Prophylactic Antimalarial Activity of DB289 in Volunteers
|Study Design:||Allocation: Randomized
Intervention Model: Parallel Assignment
Primary Purpose: Prevention
|Official Title:||Prophylactic Antimalarial Activity of DB289 in Volunteers Challenged With Plasmodium Falciparum|
- The primary endpoint of this study is the appearance of erythrocytic parasites
- (parasitemia), which indicates a prophylaxis failure. Parasitemia will be sought by
- multiple means, including blood culture, polymerase chain reaction (PCR), Quantitative
- Buffy Coat (QBC) analysis, and thick and thin blood smears (detailed methods,
- Appendix II).
- To distinguish the mechanism of prophylaxis: causal vs suppressive
- To evaluate the pharmacokinetics of DB289 and DB75
- To assess the safety of DB289
|Study Start Date:||November 2006|
|Study Completion Date:||November 2007|
|Primary Completion Date:||November 2007 (Final data collection date for primary outcome measure)|
The primary endpoint of this study is the appearance of erythrocytic parasites (parasitemia), which indicates a prophylaxis failure. Parasitemia will be sought by multiple means, including blood culture, polymerase chain reaction (PCR), Quantitative Buffy Coat (QBC) analysis, and thick and thin blood smears (detailed methods,Appendix II).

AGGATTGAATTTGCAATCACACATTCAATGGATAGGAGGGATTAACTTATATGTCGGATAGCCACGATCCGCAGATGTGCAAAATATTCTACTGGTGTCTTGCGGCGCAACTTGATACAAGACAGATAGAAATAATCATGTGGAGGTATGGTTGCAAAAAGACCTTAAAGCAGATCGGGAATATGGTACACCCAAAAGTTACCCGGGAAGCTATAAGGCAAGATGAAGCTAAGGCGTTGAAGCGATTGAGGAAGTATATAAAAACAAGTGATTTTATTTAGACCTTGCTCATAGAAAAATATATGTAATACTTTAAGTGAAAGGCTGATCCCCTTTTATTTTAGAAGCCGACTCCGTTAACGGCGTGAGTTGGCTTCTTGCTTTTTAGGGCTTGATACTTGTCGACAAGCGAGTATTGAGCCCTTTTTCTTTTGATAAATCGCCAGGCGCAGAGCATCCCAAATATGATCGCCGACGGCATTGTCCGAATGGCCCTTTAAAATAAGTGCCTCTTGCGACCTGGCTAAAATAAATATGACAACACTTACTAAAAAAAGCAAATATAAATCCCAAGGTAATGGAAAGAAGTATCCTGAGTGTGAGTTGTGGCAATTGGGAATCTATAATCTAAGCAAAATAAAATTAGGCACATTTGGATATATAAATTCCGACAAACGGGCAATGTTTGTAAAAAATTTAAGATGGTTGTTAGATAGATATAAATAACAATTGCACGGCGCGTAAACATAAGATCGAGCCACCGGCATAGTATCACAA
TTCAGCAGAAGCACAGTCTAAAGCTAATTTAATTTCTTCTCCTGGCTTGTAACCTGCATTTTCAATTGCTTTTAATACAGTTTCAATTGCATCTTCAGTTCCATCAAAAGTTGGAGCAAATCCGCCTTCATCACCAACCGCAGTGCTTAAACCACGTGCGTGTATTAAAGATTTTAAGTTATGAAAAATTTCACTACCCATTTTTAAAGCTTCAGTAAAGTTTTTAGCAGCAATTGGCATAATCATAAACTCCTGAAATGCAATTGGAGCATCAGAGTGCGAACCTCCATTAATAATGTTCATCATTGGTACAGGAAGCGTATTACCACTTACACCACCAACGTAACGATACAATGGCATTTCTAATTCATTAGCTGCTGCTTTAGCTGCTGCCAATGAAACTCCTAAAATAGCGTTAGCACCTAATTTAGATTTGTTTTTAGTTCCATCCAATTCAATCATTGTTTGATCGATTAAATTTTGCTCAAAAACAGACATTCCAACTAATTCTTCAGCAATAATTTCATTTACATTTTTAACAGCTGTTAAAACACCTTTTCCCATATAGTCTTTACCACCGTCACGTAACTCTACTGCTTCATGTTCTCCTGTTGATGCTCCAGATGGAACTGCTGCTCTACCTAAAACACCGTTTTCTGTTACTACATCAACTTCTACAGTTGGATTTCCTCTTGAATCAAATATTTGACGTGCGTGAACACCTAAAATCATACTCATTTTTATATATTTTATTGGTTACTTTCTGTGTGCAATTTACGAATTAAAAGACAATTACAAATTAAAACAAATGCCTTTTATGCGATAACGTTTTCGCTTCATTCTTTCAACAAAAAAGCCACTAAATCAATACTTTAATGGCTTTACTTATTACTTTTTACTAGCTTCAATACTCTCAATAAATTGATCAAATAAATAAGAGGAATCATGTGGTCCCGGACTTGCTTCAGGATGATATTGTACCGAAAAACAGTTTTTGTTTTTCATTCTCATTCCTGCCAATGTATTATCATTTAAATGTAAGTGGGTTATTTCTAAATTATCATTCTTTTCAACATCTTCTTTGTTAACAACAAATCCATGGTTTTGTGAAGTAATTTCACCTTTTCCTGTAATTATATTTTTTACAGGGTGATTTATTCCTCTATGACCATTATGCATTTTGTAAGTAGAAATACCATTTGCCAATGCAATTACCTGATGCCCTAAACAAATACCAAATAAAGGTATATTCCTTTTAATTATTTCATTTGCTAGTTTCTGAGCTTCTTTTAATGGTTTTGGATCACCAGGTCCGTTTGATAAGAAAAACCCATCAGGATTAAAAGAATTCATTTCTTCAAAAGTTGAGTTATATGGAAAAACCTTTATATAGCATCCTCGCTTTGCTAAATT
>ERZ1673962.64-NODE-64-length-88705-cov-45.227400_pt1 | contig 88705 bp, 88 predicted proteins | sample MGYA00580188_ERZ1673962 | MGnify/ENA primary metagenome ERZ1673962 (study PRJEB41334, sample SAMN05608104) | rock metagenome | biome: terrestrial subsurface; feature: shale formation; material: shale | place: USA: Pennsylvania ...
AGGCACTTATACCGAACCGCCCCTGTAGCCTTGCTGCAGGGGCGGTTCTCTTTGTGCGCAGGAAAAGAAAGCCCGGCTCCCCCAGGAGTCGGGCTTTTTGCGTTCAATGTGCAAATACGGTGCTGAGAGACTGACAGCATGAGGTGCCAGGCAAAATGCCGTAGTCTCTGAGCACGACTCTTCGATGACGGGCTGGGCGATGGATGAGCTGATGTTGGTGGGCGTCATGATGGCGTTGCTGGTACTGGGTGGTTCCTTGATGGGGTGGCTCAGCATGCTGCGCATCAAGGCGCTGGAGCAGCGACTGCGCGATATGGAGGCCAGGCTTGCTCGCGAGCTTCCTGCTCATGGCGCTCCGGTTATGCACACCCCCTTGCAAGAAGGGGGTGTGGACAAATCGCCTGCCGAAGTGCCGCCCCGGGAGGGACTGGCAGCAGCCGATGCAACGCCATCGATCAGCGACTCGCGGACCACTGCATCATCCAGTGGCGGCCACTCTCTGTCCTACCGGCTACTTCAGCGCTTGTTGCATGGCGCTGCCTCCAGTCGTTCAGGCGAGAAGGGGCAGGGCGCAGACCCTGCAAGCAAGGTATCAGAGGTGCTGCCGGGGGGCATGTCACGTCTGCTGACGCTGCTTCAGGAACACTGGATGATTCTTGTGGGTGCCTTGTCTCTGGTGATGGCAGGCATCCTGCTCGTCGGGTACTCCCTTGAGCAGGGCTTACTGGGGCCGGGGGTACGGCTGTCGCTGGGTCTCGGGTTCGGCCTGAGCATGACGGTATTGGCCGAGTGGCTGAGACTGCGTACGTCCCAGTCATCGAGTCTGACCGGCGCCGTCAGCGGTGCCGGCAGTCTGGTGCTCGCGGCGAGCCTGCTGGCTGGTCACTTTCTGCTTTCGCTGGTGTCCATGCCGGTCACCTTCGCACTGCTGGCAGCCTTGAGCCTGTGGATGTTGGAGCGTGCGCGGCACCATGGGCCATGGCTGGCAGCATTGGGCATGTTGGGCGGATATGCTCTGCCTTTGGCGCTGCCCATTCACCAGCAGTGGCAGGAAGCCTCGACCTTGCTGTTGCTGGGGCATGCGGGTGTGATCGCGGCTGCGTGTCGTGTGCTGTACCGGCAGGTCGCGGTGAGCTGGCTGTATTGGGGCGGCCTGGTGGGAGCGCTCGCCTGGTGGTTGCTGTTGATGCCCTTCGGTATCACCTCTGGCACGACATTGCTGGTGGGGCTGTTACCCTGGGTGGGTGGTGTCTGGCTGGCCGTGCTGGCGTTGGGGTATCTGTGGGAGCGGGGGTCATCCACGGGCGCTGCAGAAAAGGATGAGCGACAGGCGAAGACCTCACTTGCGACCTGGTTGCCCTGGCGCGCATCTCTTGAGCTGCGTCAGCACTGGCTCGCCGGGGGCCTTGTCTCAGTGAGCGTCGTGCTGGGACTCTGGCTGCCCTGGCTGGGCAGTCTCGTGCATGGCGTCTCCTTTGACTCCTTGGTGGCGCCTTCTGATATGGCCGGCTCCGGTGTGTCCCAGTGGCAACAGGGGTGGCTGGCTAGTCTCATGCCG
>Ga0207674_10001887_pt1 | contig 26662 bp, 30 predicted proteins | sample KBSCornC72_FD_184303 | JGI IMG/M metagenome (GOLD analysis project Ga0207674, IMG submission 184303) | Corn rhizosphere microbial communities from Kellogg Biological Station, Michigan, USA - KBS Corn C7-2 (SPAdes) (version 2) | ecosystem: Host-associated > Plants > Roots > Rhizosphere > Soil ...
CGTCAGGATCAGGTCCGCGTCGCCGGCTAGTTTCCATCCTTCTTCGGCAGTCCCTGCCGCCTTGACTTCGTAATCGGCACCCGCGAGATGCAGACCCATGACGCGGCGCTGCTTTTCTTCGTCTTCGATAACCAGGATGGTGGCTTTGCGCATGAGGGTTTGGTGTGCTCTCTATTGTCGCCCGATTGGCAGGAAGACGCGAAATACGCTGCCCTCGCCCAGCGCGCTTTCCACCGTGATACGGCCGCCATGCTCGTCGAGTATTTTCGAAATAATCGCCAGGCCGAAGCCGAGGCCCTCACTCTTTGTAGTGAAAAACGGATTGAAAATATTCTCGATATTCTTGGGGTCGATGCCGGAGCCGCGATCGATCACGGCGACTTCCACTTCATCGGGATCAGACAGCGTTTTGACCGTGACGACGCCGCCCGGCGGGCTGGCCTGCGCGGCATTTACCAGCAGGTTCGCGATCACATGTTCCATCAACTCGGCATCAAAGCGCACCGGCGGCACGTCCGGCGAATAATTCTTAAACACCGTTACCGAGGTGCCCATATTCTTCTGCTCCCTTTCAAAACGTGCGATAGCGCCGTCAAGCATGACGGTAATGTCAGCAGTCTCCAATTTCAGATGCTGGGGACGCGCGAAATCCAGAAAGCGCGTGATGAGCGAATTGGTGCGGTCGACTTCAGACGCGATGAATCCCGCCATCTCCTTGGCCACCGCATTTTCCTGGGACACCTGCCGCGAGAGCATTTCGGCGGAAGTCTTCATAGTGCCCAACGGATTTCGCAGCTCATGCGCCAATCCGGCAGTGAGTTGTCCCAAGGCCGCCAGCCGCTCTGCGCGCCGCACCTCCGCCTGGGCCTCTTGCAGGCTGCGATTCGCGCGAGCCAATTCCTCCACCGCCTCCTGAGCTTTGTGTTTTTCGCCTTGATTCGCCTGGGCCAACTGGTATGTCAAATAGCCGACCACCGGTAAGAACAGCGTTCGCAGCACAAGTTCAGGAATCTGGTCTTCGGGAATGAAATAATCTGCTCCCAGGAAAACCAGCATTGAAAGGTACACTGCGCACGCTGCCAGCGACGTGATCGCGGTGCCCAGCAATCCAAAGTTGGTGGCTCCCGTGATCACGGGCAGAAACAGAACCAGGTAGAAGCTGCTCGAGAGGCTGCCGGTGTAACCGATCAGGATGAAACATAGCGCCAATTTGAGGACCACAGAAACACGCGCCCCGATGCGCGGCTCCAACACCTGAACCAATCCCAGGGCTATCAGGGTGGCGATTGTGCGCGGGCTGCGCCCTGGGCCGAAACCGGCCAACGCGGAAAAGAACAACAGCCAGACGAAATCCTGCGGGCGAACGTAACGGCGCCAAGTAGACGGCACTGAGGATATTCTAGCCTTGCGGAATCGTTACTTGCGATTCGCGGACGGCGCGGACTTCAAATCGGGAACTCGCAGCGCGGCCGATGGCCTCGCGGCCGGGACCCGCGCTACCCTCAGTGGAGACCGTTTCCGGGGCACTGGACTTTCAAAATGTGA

QBC and giemsa-stained blood smears will be analyzed in real time and a positive result in any one of them is sufficient to initiate chloroquine treatment. All positive QBC analyses or blood smears will be confirmed by two experienced observers. On smears, the location of parasites will be recorded using a stage micrometer, and slides will be archived and available for later re-examination. PCR samples will be collected and stored for later analysis; cultures will be inoculated at once and maintained for 70 days.
A positive result in any one of these tests constitutes a drug failure.
Please refer to this study by its ClinicalTrials.gov identifier: NCT00408369
|United States, Maryland|
|Johns Hopkins University School of Medicine|
|Baltimore, Maryland, United States, 21205-2186|
|Principal Investigator:||Theresa A. Shapiro, MD, PhD||Johns Hopkins University|